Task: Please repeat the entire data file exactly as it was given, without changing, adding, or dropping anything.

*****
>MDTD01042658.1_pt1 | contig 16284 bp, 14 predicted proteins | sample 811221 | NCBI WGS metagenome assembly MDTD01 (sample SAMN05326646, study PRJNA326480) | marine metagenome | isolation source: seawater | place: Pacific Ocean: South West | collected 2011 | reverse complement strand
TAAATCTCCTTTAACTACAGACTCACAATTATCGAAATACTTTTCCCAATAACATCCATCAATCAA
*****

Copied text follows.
>MDTD01042658.1_pt1 | contig 16284 bp, 14 predicted proteins | sample 811221 | NCBI WGS metagenome assembly MDTD01 (sample SAMN05326646, study PRJNA326480) | marine metagenome | isolation source: seawater | place: Pacific Ocean: South West | collected 2011 | reverse complement strand
TAAATCTCCTTTAACTACAGACTCACAATTATCGAAATACTTTTCCCAATAACATCCATCAATCAA